Amid heightened concern from Island residents about summer vehicle congestion and the proposed Woods Hole terminal plans, the Martha’s Vineyard Commission hosted a wide-ranging discussion with Steamship Authority leaders late last week to discuss recent data and pose questions about Island ridership and ferry usage.

MVC executive director Adam Turner (second from right) and commission chairman Jim Vercruysse (third from right) led discussion. — Mark Alan Lovewell

“We see this as an initial meeting meant to foster a productive relationship with the Steamship Authority,” commission chairman Jim Vercruysse said at the outset of the meeting held Thursday at the Olde Stone building in Oak Bluffs.

“It will be better all around if people know more about what we do and how we do it,” general manager of the Steamship Authority Bob Davis agreed.

In a presentation, commission executive director Adam Turner said data provided to the MVC by the boat line dating to 1990 shows a steady growth in both passenger and vehicle trips to the Island over the past three decades.

Since 1990, the SSA has had a roughly 30,000-person average yearly increase in passenger traffic on the Vineyard route, Mr. Turner said. Since 2011, the SSA has carried 15,000 more cars on the Vineyard route, from 180,000 in 2011 to almost 195,000 this year. Meanwhile, peak seasonal passenger volume has steadily grown from 1.1 million in 2008 to 1.3 million in 2018, making this year the third busiest on record.

About half of all traffic volume occurs between June and September, Mr. Turner said. Over the past three decades, the percentage of people and cars carried between June and September has stayed steady, around 55 per cent for passengers and 45 per cent for automobiles.

The SSA has added 400,000 passengers since 2005, 200,000 of them seasonal.

“It actually is relatively consistent,” Mr. Turner said, speaking about the seasonal volume breakdown for passengers carried. “It varies a little bit but there are no outliers that showed up,” he added.

“When you realize that fifty per cent of their business is seasonal, it helps to understand what they’re dealing with,” Mr. Turner said.

One area of significant growth has been in truck volume, with 38,000 more trucks carried on the Vineyard route since 2005. The number went from 98,000 to 136,000 trucks in that time period. Although the SSA stopped classifying noncommercial trucks as automobiles in 2009, there still has been an approximately 20,000 increase in truck numbers since then.

Noting the growth, Mr. Turner said: “Does that just indicate that more people are buying large SUVs and trucks, or does it mean something else?”

The annual growth rate for trucks is 38 per cent while the seasonal growth rate is 37 per cent, the commission found. Both Mr. Turner and Mr. Davis agreed that the increase can likely be tracked to an increase in commercial truck traffic.

“These are probably vehicles to service the Island,” Mr. Turner said. “The Island businesses and lumberyards do business all year round.”

After the data presentation, commissioners peppered Mr. Davis and Steamship Authority governor Marc Hanover with concerns about summer traffic congestion on the Island.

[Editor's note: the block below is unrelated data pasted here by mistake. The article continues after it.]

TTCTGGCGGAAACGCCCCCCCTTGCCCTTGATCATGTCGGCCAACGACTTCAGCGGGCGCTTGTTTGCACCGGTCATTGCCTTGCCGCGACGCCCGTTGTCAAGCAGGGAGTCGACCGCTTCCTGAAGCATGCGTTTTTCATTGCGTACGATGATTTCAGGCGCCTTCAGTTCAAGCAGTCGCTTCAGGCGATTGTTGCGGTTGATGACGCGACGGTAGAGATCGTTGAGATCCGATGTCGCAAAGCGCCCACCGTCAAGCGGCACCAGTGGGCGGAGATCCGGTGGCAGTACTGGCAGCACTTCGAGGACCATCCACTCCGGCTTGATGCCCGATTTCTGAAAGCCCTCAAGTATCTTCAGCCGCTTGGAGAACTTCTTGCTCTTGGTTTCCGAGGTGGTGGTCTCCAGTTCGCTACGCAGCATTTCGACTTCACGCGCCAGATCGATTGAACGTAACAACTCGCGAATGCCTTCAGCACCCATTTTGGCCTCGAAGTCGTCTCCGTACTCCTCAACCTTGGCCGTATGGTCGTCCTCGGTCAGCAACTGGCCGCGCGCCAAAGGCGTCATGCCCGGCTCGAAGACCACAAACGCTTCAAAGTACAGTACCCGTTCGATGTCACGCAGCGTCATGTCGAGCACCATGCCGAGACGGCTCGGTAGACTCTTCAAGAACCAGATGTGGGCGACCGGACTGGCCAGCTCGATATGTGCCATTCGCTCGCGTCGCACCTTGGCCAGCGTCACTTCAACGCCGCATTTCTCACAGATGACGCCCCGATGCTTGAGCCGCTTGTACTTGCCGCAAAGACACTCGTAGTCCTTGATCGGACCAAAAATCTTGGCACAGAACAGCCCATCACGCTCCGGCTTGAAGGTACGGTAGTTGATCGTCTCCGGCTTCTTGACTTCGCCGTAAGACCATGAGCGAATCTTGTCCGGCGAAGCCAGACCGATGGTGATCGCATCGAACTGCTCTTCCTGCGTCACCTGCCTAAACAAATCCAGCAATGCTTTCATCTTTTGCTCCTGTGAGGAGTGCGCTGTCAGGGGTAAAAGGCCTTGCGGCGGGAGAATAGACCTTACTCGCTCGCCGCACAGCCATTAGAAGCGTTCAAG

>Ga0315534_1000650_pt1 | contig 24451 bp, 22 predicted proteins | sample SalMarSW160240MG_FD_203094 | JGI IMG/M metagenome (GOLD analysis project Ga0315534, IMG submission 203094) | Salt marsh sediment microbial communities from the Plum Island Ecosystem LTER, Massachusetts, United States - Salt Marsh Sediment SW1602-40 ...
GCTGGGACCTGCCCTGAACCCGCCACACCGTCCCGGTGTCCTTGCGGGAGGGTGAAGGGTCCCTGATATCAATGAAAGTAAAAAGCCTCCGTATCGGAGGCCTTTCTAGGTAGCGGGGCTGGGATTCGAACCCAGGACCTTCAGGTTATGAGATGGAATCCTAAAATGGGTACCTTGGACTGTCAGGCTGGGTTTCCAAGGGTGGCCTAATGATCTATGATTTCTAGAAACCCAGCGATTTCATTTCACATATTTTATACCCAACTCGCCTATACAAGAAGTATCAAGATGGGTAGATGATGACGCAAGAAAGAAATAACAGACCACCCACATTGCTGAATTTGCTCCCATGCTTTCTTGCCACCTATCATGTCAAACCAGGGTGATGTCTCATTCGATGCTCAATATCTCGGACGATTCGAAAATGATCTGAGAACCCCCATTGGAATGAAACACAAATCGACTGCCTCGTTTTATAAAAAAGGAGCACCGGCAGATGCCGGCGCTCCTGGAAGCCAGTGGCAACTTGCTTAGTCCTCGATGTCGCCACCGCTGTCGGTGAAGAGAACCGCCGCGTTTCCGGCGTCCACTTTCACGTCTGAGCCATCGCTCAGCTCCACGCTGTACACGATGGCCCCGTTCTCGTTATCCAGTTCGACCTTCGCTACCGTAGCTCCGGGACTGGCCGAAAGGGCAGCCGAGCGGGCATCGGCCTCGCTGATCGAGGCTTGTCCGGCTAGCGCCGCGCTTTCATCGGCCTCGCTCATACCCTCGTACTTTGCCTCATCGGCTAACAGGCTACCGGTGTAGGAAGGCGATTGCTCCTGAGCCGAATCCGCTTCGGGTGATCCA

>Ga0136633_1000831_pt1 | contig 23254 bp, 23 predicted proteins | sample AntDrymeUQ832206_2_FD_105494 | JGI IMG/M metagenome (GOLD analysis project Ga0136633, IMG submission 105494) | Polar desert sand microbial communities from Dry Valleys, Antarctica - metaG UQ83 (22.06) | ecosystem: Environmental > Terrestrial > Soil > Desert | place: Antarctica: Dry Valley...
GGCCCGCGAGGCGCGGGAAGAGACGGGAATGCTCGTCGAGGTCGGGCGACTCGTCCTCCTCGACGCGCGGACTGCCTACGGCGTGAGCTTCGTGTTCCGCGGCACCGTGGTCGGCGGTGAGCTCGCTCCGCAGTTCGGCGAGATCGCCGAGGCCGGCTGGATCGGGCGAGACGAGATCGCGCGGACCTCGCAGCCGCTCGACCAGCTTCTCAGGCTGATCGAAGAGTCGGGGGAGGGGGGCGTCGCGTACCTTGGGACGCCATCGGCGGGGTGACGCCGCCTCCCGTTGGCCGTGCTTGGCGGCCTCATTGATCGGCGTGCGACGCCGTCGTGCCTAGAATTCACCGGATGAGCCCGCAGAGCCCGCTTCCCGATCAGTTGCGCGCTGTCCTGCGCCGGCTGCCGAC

Steamship Authority general manager Bob Davis (left) and Vineyard governor Marc Hanover represented the boat line. — Mark Alan Lovewell

“Has the number of trips increased because of demand?” asked commissioner Richard Toole. Commissioner Fred Hancock echoed the sentiment, asking whether the SSA’s carrying capacity has changed over the years.

“Is there a policy about capacity, because that’s one of the things that’s a big concern on the Island,” he said.

Mr. Davis responded that the Steamship Authority’s charter forces it to meet consumer demand.

“In 2004, we were running at 86 per cent occupancy,” Mr. Davis said. “This past year we were at 81.2 per cent. Overall we’ve been fairly consistent running at around 80 per cent occupancy.”

Commissioners also voiced concern about the Steamship Authority’s $1 million advertising budget and Woods Hole parking prices.

“Do you use parking to subsidize other operations?” commissioner Ben Robinson asked. “I would imagine operating a parking lot is much cheaper than running a boat.”

Mr. Davis said the SSA has to budget to advertise schedule changes and boat cancellations. He said they have explored variable pricing for parking and potential lot improvements in Woods Hole.

Some commissioners noted the conflicting missions of the two state-chartered agencies, each with it own unique powers.

“You’re charged with bringing people here, we’re charged with protecting the Island,” Mr. Vercruysse said. “They’re at odds with one another. Have you ever thought that there might be, at some point, an arm wrestling match?”

But Mr. Hanover said there are areas of common ground. The SSA does not make money from cars and trucks, he said.

“It’s a wash,” the Vineyard boat line governor said, speaking about profits from vehicle fares. “They make money from walk-on passengers. I’m assuming from what I’ve been hearing lately is that we want more walk-on passengers and fewer vehicles, so we are going to come up with ways to encourage people to leave their cars.”

There was discussion about the need for a more seamless public transportation and bus system and about the breakdown between excursion and nonexcursion fares.

Mr. Hanover reiterated a remark he had made at the monthly boat line meeting earlier in the week, suggesting that it is not within the power of the SSA to limit traffic on the Vineyard route.

“The Steamship Authority is not a zoning board, we can’t refuse anybody,” Mr. Hanover said. “That’s why we want to talk. Wouldn’t it be nice if we could all figure this out and perhaps bring less cars and make money from the passengers?”

He concluded: “Eventually we are coming up to a bottleneck. If the Island keeps growing, I don’t know how much more it can grow.”